The mageen was smaller, a buckler for hand to band fight. 1Ki 10:16-17; "six hundred shekels of gold went to one target" (tzinnah), but" three pounds of gold went to one shield" (mageen); the greater weight required for the tzinnah shows its larger size. The light mageen is that in 2Ch 12:9-10. The shelet ("buckler," from shalat, to exercise authority), probably a small peculiarly shaped shield of gold, the badge of men high in authority. In 2Sa 8:7 "shields" of gold taken by David from Hadadezer king of Zobah, and dedicated in the temple, used in proclaiming, Joash king (2Ki 11:10), compare Song 4:4). In the New Testament compare Eph 6:14-17 for the Roman armor, except the spear. The breast-plate had a girdle beneath to brace up the person.

The Greek greaves protected the legs as well as the feet. The light armed troops (psiloi), instead of shield and cuirass, wore a garment of leather, and fought with parts, bows, stones, and slings. The targeteers (peltastes) also were more lightly equipped than the heavy armed (hoplitoe). Three integuments are specified in Ephesians 6: the breast-plate, girdle, and shoes; two defenses, the helmet and shield; two offensive weapons, the sword and the spear (not the type, but its antitype, prayer, shot up as a javelin mightily; ejaculation is derived from jaculum, "a javelin".) There is no armor for the back, but only for the front we must never turn our back to the foe (Lu 9:62), our only safety is ceaseless fighting (Mt 4:11; Jas 4:7). The girdle kept the armor in its place and supported the sword; so the "truth" in Jesus appropriated secures the believer, and braces him for the good fight (Eph 4:21; compare Ex 12:11; Lu 12:35).

The Roman soldier wore military sandals (caligoe whence the emperor Caligula took his name); so Christians, "your feet shod with the preparation of the gospel of peace"; the peace within beautifully contrasting with the raging war outside (Isa 26:3). To be at peace with God and ourselves we must ever war with Satan. In Assyrian remains we see a coat of scale armor reaching down to the knees or ankles. The MAUL or mace is alluded to in Ps 2:9; Pr 26:18; Jer 50:23; 51:20; Na 2:1; literally "that which scatters in pieces." So "Martel," a little HAMMER, was the surname of the king of the Franks.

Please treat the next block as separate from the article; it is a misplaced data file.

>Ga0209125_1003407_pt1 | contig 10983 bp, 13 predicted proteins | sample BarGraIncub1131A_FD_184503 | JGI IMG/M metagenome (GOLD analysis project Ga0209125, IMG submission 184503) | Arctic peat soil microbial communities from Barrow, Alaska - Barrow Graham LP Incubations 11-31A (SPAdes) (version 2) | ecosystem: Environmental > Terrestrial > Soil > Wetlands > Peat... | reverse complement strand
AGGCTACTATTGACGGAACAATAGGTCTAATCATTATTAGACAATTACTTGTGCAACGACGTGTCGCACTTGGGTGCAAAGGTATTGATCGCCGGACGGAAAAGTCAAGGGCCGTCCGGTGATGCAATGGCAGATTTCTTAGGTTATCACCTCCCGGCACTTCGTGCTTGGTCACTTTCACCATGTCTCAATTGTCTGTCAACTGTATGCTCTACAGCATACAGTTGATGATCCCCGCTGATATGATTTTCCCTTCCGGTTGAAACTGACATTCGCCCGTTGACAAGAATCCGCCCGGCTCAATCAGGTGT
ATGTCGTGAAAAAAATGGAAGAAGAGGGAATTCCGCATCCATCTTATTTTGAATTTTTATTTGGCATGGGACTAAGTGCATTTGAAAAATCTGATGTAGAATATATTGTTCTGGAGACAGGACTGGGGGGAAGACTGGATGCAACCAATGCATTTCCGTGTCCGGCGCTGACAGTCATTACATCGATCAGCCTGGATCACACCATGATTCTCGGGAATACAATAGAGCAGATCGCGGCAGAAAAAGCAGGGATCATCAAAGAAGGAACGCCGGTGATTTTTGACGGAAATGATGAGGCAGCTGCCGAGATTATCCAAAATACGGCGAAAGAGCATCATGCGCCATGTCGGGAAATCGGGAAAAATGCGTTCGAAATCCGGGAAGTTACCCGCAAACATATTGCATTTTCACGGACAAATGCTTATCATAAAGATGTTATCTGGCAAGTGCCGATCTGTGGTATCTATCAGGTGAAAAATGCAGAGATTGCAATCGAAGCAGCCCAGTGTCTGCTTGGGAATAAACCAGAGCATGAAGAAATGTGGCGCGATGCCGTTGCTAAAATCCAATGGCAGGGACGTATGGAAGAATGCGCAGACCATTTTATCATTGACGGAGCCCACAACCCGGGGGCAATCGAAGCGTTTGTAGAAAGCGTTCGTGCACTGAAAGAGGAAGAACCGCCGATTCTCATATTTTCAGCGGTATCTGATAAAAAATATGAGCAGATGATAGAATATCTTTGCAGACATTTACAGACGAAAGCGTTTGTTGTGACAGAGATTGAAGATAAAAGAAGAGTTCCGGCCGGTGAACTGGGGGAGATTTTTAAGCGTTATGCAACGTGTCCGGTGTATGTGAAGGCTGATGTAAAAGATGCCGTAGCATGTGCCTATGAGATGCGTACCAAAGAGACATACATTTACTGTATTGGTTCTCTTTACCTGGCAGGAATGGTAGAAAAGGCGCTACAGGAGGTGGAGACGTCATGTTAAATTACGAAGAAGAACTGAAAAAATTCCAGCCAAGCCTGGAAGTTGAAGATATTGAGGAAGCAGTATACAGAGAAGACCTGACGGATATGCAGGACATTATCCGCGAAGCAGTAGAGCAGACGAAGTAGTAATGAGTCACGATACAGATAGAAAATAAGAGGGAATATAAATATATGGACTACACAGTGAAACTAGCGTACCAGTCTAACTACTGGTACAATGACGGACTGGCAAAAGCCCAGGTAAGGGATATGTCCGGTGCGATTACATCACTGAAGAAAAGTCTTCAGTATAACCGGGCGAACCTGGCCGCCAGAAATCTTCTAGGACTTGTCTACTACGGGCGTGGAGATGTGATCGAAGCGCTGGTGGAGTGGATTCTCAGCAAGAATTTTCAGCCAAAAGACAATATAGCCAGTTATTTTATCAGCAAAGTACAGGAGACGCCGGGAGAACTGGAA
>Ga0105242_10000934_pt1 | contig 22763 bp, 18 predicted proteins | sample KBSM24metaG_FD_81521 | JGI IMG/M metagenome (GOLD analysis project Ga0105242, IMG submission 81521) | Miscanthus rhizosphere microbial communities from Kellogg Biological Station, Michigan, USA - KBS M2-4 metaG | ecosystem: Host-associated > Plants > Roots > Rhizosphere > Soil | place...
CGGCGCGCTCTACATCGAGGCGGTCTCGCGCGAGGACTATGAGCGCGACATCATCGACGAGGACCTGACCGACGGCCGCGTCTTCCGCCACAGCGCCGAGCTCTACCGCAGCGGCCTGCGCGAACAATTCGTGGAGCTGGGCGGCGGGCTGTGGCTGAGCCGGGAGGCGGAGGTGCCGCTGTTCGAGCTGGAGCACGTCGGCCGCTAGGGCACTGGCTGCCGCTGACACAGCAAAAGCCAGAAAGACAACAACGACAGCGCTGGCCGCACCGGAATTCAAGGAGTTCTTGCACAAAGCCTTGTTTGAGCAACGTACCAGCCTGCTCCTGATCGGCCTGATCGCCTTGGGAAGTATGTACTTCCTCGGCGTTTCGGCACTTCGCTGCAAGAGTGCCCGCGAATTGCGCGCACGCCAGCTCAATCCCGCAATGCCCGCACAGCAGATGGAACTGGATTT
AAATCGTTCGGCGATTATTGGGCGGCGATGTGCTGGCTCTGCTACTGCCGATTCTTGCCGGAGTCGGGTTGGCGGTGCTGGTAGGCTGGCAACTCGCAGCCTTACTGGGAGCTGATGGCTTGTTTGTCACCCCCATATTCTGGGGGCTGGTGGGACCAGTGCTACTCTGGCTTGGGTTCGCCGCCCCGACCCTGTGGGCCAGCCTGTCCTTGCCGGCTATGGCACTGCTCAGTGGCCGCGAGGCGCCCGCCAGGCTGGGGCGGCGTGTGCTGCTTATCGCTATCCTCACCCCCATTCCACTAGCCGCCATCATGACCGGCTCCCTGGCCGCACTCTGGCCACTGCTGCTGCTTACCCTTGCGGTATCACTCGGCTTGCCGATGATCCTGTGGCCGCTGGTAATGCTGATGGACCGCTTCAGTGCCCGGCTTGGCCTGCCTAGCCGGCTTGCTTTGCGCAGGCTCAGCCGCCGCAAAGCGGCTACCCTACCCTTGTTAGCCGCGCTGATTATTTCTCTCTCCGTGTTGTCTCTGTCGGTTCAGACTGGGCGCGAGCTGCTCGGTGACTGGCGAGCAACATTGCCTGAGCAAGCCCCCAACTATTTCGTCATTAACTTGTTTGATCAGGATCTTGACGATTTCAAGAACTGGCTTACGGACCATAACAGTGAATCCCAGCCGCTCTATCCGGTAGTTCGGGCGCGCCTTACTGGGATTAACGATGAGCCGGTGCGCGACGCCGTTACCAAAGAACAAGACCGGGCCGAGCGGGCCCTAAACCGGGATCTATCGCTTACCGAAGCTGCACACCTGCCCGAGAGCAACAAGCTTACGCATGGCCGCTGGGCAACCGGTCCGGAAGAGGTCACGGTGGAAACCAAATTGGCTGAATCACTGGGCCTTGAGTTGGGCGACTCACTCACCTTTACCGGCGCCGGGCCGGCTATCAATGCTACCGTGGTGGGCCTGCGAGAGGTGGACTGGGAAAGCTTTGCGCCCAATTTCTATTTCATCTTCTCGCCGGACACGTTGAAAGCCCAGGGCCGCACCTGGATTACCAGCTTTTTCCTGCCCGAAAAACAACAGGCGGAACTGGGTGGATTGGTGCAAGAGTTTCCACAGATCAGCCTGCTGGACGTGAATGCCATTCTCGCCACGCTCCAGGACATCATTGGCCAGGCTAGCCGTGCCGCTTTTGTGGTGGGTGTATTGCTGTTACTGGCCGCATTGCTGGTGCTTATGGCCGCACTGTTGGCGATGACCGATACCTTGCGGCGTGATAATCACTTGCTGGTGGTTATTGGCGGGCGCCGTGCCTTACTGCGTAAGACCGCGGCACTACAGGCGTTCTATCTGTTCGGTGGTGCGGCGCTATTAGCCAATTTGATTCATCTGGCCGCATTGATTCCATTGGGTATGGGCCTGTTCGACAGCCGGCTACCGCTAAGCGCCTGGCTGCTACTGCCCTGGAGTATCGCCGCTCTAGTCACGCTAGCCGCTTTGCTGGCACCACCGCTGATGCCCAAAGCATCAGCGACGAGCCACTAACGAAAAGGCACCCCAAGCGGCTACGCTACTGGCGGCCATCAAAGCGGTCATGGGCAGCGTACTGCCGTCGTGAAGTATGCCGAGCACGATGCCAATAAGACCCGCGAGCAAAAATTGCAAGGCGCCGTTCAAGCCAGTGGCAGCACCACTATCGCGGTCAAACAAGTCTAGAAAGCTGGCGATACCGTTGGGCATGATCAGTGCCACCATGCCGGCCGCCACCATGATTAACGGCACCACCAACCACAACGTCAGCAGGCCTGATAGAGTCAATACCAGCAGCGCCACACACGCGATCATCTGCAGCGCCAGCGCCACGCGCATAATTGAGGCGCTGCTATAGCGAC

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The offensive arms found in the O.T. are:

1. The SWORD, for which several Hebrew words are used: a. baraq, often translated 'lightning;' it is 'glittering sword' in Job 20:25. b. chereb, a sword, as laying waste. It is the word commonly used in the O.T. for sword (everywhere indeed except in the references given here under the other words): it was a straight tapering weapon, with two edges and a sharp point. Ps 149:6; Isa 14:19. It is used metaphorically for keen and piercing words, as in Ps 57:4; 64:3. c. retsach, an undefined slaying weapon, translated 'sword' only in Ps 42:10. d. shelach, a missile of death, as a dart. Job 33:18; 36:12; Joe 2:8. e. pethichoth, from 'to open,' is translated 'drawn sword' in Ps 55:21.

2. SPEARS. a. chanith, thus named as being flexible: it is the word mostly used for the spear. 1Sa 13:19; Ps 57:4. It is this weapon that will be beaten into pruning hooks. Isa 2:4; Mic 4:3. b. kidon, a smaller kind of lance, or javelin. Jos 8:18,26; Job 41:29; Jer 6:23. c. tselatsal, harpoon. Job 41:7. d. qayin, lance, 2Sa 21:16. e. romach, spear used by heavy-armed troops, the iron head of a spear. Jg 5:8, etc. The pruning hooks are to be beaten into spears in the time of God's judgements. Joe 3:10.

3. BOW, from which arrows are discharged, qesheth, generally made of wood, but sometimes of steel or brass. Job 20:24. It is constantly found in the O.T. from Genesis to Zechariah. It is used to express punishment from God, La 2:4; 3:12; and of men to show their power to injure. Ps 37:14-15. 'A deceitful bow' expresses a man who fails just when his aid is most needed, as when a bow breaks suddenly. Ps. 78: 57; Ho 7:16.

4. The SLING, by which stones are discharged, qela. It was by means of this that David smote Goliath. 1Sa 17:40,49-50. Of the Benjamites there were 700 men lefthanded; "every one could sling stones at an hair breadth, and not miss." Jg 20:16. (In Pr 26:8 occurs another word for sling margemah, but the passage is considered better translated "as he that putteth a precious stone in a heap of stones," as in the margin.)